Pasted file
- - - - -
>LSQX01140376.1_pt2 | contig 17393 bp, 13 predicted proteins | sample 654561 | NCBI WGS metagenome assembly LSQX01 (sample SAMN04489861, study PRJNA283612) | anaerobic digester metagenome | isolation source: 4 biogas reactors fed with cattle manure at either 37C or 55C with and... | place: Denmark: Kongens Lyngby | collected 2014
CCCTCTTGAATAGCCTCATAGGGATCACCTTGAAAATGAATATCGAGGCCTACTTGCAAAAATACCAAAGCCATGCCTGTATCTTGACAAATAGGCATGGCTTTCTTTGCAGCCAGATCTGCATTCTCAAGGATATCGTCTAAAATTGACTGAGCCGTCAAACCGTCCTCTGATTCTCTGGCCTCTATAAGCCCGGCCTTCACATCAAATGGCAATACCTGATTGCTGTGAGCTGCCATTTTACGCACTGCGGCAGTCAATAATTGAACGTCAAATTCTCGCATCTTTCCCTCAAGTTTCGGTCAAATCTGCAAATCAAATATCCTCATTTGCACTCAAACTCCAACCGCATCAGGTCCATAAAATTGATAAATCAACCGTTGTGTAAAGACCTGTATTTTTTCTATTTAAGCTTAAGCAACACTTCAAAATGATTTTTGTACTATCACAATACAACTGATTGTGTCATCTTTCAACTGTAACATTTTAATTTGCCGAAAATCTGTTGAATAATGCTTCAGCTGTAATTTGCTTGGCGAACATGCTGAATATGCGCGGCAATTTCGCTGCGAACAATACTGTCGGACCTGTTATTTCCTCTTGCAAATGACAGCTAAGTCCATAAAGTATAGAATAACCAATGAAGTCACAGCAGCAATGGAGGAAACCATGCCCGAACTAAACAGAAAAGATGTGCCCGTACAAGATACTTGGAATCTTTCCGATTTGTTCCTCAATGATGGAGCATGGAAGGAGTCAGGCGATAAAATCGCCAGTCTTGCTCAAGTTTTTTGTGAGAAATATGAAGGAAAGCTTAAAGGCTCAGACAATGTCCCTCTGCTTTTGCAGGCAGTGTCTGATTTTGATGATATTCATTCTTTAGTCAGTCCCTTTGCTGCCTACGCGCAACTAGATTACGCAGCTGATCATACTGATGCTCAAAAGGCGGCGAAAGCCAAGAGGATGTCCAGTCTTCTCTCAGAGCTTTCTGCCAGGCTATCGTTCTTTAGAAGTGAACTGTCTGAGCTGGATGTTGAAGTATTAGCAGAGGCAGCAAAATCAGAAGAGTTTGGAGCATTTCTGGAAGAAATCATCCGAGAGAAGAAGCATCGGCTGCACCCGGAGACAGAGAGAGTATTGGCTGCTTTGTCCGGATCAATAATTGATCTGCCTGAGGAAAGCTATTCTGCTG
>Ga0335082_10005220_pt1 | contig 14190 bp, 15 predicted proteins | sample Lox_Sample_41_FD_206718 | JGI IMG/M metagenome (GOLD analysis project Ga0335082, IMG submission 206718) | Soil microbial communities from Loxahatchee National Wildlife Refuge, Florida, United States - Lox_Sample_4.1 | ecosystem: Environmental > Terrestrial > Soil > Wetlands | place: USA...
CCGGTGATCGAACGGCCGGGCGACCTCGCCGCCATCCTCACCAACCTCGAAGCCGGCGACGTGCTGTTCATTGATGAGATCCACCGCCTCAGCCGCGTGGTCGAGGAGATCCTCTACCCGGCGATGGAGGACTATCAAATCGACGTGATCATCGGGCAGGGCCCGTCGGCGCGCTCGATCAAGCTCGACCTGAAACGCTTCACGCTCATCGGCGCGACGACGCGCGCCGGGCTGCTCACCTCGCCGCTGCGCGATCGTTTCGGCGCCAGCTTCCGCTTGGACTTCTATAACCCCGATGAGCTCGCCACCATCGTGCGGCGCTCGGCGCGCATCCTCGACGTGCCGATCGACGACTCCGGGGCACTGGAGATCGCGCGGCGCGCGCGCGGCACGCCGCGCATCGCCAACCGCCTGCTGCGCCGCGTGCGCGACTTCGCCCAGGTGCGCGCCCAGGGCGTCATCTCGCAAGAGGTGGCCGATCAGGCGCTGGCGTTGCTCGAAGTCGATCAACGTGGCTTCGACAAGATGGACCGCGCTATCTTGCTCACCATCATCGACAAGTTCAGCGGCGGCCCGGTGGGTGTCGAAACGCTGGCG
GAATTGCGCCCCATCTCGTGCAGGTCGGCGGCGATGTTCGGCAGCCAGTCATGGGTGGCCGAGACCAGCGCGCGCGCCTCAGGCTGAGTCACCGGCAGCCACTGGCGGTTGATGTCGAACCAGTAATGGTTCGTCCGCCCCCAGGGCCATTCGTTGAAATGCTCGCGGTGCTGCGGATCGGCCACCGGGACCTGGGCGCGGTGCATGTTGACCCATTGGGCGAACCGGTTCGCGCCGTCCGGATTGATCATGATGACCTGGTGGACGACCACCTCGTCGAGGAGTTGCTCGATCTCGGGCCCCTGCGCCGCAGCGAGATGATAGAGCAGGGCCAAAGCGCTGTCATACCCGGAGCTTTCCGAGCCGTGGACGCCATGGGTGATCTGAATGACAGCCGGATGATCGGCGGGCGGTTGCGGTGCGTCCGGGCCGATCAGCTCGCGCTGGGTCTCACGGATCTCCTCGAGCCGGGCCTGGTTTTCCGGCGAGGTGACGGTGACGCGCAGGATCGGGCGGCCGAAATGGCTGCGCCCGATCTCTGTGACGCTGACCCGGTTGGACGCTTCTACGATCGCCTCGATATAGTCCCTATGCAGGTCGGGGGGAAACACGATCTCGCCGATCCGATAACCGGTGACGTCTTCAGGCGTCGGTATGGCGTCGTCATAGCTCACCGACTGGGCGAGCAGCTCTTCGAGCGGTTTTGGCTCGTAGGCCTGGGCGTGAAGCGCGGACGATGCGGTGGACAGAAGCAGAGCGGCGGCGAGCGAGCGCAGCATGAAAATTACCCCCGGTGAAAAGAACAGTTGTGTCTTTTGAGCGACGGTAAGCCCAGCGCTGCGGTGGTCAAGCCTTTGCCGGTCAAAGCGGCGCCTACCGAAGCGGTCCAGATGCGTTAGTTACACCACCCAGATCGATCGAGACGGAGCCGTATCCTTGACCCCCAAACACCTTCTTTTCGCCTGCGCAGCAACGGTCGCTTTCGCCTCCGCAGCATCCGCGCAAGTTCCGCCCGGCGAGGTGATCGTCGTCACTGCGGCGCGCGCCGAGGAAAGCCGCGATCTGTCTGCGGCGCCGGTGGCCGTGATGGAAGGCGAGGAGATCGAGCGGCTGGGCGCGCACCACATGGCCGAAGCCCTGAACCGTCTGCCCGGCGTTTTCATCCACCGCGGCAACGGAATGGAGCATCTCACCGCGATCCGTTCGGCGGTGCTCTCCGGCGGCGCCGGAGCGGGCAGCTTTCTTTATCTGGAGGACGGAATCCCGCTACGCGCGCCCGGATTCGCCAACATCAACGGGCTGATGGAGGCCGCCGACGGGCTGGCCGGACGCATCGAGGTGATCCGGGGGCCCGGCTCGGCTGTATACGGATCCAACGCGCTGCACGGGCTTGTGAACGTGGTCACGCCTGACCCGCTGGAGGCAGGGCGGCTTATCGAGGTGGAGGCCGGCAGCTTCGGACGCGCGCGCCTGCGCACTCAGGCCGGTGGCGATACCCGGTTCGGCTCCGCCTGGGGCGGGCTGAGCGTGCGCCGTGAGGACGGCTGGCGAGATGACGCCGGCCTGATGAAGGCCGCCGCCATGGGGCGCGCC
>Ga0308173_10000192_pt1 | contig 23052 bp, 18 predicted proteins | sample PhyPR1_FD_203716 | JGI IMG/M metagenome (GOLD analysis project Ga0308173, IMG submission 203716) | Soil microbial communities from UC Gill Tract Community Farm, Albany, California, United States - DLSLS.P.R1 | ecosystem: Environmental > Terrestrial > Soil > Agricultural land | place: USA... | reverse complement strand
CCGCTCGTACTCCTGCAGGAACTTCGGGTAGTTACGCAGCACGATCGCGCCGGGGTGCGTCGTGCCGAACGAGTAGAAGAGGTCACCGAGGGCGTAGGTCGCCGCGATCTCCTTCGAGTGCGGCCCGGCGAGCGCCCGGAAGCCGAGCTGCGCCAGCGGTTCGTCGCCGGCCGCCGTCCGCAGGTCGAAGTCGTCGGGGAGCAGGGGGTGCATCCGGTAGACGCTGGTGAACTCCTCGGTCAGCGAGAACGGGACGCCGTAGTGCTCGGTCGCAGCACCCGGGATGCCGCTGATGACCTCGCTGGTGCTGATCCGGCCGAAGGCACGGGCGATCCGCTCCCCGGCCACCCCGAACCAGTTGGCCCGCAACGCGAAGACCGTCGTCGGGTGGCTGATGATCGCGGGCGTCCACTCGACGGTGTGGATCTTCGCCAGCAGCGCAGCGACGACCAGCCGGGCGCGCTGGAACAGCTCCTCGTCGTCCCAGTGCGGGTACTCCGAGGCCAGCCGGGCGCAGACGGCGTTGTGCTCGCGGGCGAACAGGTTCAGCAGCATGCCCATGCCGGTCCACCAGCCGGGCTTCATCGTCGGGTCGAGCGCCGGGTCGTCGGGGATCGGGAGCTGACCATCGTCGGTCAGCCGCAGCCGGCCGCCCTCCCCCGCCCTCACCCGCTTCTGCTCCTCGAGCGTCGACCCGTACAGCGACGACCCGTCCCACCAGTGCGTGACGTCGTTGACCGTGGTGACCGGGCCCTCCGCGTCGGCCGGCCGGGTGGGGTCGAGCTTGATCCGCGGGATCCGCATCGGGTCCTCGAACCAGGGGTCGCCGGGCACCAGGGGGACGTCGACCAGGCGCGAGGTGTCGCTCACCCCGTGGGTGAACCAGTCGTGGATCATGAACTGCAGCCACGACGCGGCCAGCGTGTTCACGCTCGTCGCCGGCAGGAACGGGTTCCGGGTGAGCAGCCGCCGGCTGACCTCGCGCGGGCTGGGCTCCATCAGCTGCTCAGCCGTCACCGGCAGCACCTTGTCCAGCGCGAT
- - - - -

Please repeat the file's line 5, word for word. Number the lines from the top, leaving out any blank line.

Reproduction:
GAATTGCGCCCCATCTCGTGCAGGTCGGCGGCGATGTTCGGCAGCCAGTCATGGGTGGCCGAGACCAGCGCGCGCGCCTCAGGCTGAGTCACCGGCAGCCACTGGCGGTTGATGTCGAACCAGTAATGGTTCGTCCGCCCCCAGGGCCATTCGTTGAAATGCTCGCGGTGCTGCGGATCGGCCACCGGGACCTGGGCGCGGTGCATGTTGACCCATTGGGCGAACCGGTTCGCGCCGTCCGGATTGATCATGATGACCTGGTGGACGACCACCTCGTCGAGGAGTTGCTCGATCTCGGGCCCCTGCGCCGCAGCGAGATGATAGAGCAGGGCCAAAGCGCTGTCATACCCGGAGCTTTCCGAGCCGTGGACGCCATGGGTGATCTGAATGACAGCCGGATGATCGGCGGGCGGTTGCGGTGCGTCCGGGCCGATCAGCTCGCGCTGGGTCTCACGGATCTCCTCGAGCCGGGCCTGGTTTTCCGGCGAGGTGACGGTGACGCGCAGGATCGGGCGGCCGAAATGGCTGCGCCCGATCTCTGTGACGCTGACCCGGTTGGACGCTTCTACGATCGCCTCGATATAGTCCCTATGCAGGTCGGGGGGAAACACGATCTCGCCGATCCGATAACCGGTGACGTCTTCAGGCGTCGGTATGGCGTCGTCATAGCTCACCGACTGGGCGAGCAGCTCTTCGAGCGGTTTTGGCTCGTAGGCCTGGGCGTGAAGCGCGGACGATGCGGTGGACAGAAGCAGAGCGGCGGCGAGCGAGCGCAGCATGAAAATTACCCCCGGTGAAAAGAACAGTTGTGTCTTTTGAGCGACGGTAAGCCCAGCGCTGCGGTGGTCAAGCCTTTGCCGGTCAAAGCGGCGCCTACCGAAGCGGTCCAGATGCGTTAGTTACACCACCCAGATCGATCGAGACGGAGCCGTATCCTTGACCCCCAAACACCTTCTTTTCGCCTGCGCAGCAACGGTCGCTTTCGCCTCCGCAGCATCCGCGCAAGTTCCGCCCGGCGAGGTGATCGTCGTCACTGCGGCGCGCGCCGAGGAAAGCCGCGATCTGTCTGCGGCGCCGGTGGCCGTGATGGAAGGCGAGGAGATCGAGCGGCTGGGCGCGCACCACATGGCCGAAGCCCTGAACCGTCTGCCCGGCGTTTTCATCCACCGCGGCAACGGAATGGAGCATCTCACCGCGATCCGTTCGGCGGTGCTCTCCGGCGGCGCCGGAGCGGGCAGCTTTCTTTATCTGGAGGACGGAATCCCGCTACGCGCGCCCGGATTCGCCAACATCAACGGGCTGATGGAGGCCGCCGACGGGCTGGCCGGACGCATCGAGGTGATCCGGGGGCCCGGCTCGGCTGTATACGGATCCAACGCGCTGCACGGGCTTGTGAACGTGGTCACGCCTGACCCGCTGGAGGCAGGGCGGCTTATCGAGGTGGAGGCCGGCAGCTTCGGACGCGCGCGCCTGCGCACTCAGGCCGGTGGCGATACCCGGTTCGGCTCCGCCTGGGGCGGGCTGAGCGTGCGCCGTGAGGACGGCTGGCGAGATGACGCCGGCCTGATGAAGGCCGCCGCCATGGGGCGCGCC